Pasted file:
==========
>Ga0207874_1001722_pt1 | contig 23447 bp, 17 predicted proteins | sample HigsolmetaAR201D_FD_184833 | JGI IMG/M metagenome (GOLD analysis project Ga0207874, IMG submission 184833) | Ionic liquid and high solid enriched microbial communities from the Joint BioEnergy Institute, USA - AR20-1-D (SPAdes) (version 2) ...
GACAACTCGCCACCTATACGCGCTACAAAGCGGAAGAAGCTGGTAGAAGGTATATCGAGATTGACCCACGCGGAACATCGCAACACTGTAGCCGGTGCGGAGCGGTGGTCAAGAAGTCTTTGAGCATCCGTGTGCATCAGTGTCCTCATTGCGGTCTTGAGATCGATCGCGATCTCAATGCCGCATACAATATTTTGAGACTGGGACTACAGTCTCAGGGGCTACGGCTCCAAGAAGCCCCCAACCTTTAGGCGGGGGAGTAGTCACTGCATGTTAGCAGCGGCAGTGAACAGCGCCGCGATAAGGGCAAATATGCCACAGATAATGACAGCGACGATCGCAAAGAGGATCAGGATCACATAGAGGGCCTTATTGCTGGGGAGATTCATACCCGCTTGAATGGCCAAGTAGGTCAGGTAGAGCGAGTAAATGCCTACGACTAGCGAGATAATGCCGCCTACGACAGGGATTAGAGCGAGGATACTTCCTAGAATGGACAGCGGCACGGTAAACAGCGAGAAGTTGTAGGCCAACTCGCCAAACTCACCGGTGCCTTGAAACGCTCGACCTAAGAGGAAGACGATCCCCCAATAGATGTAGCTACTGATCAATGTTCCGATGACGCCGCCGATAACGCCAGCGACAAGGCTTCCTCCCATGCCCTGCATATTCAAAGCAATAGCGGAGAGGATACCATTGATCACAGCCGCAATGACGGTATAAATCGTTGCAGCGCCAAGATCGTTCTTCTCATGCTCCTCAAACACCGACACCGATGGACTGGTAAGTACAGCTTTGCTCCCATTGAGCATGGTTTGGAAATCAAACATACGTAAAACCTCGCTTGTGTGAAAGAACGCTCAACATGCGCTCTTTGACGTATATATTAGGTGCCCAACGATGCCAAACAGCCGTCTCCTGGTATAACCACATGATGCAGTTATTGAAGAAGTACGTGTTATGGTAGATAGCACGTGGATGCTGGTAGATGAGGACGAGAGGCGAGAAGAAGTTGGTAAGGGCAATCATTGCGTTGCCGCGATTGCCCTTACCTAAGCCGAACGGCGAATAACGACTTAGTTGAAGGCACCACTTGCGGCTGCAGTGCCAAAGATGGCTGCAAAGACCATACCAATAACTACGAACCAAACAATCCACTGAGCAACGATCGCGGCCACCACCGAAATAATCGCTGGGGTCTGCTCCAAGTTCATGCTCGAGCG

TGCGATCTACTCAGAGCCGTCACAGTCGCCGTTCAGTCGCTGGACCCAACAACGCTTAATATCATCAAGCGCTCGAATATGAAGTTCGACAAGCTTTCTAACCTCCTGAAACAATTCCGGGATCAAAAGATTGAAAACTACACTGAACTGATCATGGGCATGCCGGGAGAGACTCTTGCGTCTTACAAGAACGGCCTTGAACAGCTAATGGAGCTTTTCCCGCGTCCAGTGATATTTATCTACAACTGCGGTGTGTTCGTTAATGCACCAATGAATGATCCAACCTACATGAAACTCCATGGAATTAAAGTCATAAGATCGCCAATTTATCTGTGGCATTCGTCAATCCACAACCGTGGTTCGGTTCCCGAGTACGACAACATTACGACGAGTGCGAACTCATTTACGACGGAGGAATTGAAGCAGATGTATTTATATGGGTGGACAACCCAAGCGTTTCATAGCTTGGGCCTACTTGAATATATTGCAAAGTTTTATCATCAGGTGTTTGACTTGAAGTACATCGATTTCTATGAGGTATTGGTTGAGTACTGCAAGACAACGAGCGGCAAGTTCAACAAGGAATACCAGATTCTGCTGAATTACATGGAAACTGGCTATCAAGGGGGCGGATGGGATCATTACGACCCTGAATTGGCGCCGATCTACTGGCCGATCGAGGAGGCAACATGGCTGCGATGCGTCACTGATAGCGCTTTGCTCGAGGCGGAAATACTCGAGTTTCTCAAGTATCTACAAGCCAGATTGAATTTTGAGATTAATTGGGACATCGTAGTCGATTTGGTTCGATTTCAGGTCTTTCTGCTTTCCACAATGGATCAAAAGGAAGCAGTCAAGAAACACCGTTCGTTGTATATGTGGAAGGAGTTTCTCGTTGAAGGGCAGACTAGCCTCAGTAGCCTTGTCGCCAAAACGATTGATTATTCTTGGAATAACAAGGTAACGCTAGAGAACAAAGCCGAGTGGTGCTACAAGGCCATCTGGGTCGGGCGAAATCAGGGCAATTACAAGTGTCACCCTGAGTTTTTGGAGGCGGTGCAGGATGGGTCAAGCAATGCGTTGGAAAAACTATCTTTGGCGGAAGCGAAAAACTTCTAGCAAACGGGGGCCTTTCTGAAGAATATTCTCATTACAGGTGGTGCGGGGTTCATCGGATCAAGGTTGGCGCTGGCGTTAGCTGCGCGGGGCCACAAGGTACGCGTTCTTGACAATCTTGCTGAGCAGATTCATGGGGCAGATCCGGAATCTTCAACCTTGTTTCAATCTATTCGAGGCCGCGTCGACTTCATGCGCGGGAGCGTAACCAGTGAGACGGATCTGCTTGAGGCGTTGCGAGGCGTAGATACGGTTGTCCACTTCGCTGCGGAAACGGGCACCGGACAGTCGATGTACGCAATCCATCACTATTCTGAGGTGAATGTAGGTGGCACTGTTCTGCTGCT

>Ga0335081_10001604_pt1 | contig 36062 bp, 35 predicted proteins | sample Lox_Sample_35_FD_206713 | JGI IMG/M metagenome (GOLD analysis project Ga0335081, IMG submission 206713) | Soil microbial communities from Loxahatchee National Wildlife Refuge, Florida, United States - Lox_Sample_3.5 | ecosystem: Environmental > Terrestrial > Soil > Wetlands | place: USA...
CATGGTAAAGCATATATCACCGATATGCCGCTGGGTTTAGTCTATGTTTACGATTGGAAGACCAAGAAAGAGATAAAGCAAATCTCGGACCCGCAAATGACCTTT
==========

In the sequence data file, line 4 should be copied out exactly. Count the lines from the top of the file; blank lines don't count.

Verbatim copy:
>Ga0335081_10001604_pt1 | contig 36062 bp, 35 predicted proteins | sample Lox_Sample_35_FD_206713 | JGI IMG/M metagenome (GOLD analysis project Ga0335081, IMG submission 206713) | Soil microbial communities from Loxahatchee National Wildlife Refuge, Florida, United States - Lox_Sample_3.5 | ecosystem: Environmental > Terrestrial > Soil > Wetlands | place: USA...